Wow! This is pretty damning evidence that the EPA is not looking out to protect human health and the environment as much as it is the business interests of pesticide makers like Bayer, the manufacturer of clothianidin, Monsanto, Dow Chemicals, Syngenta and BASF, who actively lobby to ensure their agricultural chemicals remain in use.
And all this during an Obama administration!
This also demonstrates how important whistle-blower organizations like Wikileaks are for the general welfare of humankind, and why governments hate them so.
This whole situation shockingly reminds me of how the Food and Drug Administration (The FDA is responsible for protecting and promoting public health through the regulation and supervision of food safety, tobacco products, dietary supplements, prescription and over-the-counter pharmaceutical drugs (medications), vaccines, biopharmaceuticals, blood transfusions, medical devices, electromagnetic radiation emitting devices (ERED), and veterinary products... supposedly) is being sued by the Center for Biological Diversity and allies who challenge the FDA’s failure to implement stricter standards to protect the public from mercury in seafood.
It is not without a certain sense of irony that I report the EPA reports the number one source of mercury exposure for people in the United States is contaminated seafood. The EPA calculates that 15 percent of newborns (630,000) in the United States are at risk each year to  neurological defects from mercury contamination.
Alex Ralston of the Center for Biological Diversity reports: "Mercury contamination of seafood is a widespread public-health problem, especially for women of childbearing age, pregnant and nursing women and children. Mercury ingestion can lead to memory loss, developmental and learning disorders, vision loss, heart disease and, rarely, death."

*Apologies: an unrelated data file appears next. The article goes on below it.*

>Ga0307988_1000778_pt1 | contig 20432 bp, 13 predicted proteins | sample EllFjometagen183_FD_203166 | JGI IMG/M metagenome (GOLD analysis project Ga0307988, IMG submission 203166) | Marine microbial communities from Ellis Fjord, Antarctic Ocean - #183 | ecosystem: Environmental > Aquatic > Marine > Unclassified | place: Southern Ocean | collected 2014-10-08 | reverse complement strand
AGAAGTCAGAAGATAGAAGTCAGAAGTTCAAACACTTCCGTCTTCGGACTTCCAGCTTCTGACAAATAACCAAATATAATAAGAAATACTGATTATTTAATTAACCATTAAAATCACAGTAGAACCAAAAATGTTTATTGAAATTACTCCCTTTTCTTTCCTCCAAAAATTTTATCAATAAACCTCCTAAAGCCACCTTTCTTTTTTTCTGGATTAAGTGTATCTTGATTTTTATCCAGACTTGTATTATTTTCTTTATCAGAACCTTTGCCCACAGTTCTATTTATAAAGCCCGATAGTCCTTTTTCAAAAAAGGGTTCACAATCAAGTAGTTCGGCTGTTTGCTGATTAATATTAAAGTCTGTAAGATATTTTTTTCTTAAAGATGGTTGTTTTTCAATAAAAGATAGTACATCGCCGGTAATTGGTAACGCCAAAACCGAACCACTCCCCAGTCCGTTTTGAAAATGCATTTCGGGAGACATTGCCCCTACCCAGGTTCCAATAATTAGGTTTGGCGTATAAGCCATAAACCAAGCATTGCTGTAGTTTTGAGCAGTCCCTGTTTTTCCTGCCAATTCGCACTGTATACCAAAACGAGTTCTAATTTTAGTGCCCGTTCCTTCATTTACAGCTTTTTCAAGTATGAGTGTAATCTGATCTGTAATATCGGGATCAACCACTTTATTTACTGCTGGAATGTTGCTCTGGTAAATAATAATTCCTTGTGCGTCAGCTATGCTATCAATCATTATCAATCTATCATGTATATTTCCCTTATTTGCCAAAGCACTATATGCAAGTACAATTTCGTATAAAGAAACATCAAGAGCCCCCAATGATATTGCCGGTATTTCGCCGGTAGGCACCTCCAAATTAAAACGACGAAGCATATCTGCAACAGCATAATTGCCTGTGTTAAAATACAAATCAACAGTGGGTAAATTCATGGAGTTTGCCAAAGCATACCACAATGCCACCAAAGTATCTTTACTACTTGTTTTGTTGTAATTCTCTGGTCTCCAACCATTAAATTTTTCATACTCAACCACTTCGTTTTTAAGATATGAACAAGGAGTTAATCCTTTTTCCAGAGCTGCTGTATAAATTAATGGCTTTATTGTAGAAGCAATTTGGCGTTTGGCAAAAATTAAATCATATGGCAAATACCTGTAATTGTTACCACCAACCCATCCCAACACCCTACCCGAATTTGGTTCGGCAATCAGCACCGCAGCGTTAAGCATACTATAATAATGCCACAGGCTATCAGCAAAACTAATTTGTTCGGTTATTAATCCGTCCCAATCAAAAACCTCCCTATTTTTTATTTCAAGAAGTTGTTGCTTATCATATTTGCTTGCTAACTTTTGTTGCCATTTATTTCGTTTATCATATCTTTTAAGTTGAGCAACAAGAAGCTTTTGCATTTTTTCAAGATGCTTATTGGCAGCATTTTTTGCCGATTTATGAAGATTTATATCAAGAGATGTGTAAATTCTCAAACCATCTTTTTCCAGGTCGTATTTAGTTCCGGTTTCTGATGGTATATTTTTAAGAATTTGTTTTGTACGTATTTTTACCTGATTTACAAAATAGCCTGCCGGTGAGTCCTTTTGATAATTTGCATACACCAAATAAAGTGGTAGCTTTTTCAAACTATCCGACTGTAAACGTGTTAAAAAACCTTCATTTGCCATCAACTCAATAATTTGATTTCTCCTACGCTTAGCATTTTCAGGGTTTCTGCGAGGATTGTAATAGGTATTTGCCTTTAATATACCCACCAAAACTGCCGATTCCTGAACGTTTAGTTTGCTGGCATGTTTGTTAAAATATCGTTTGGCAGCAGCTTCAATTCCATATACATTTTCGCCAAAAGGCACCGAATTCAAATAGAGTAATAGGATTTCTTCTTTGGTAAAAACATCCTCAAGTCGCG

As you can see with the chart above we all should think twice about opening that next can of tuna.
“By ignoring its own standards and allowing seafood that is high in mercury to be sold, the FDA is putting hundreds of thousands of unsuspecting Americans at risk of permanent nerve damage and cognitive disorders,” said David McGuire of “The FDA is putting Americans in harm's way through its lack of advisories, enforcement and testing of our nation’s seafood supply.”
On the surface it would appear that the FDA is looking out for the interests of volcanoes,  operators of coal burning power plants and mines, like perhaps Charley and Dave Koch, before the health of the American public.
And all this during an Obama administration!
Both of these dire situations raise some very important and immediate questions, like who is government supposed to serve, and who does it actually serve, irrespective of politics.
And that raises the problem I have put before you so many times, dear readers, that money in politics, rather it be through lobbying, or campaign contributions from volcanoes, coal burning power plant operators, mine owners, and insecticide manufacturers (not to mention oil, banking, pharmaceutical industries, etc.), is the single greatest problem this country faces.
And this problem needs to be addressed, because if it isn't other, natural forces, may address it for us.
The last picture above is of the lovely one-eyed actress Joanna Frank in the 18th episode of the 1964 series, "The Outer Limits." The episode is entitled "ZZZZZ" (the entire episode can be seen through the third link at the top of this post, via Hulu) and Joanna plays Regina, a giant mutant queen bee in human form who is searching for a human mate to evolve her species.
"Don't let giant mutant queen bees take over our species." Buy Direct TV and tell the EPA and the FDA to get their priorities straight and protect people instead of big business.
As the omnipresent Outer Limits announcer reminds us:

"Human life strives ceaselessly to perfect itself, to gain ascendancy. But what of the lower forms of life? Is it not possible that they, too, are conducting experiments and are at this moment on the threshold of deadly success?"

We shall see.

Addendum: 8-30-15: Culprit found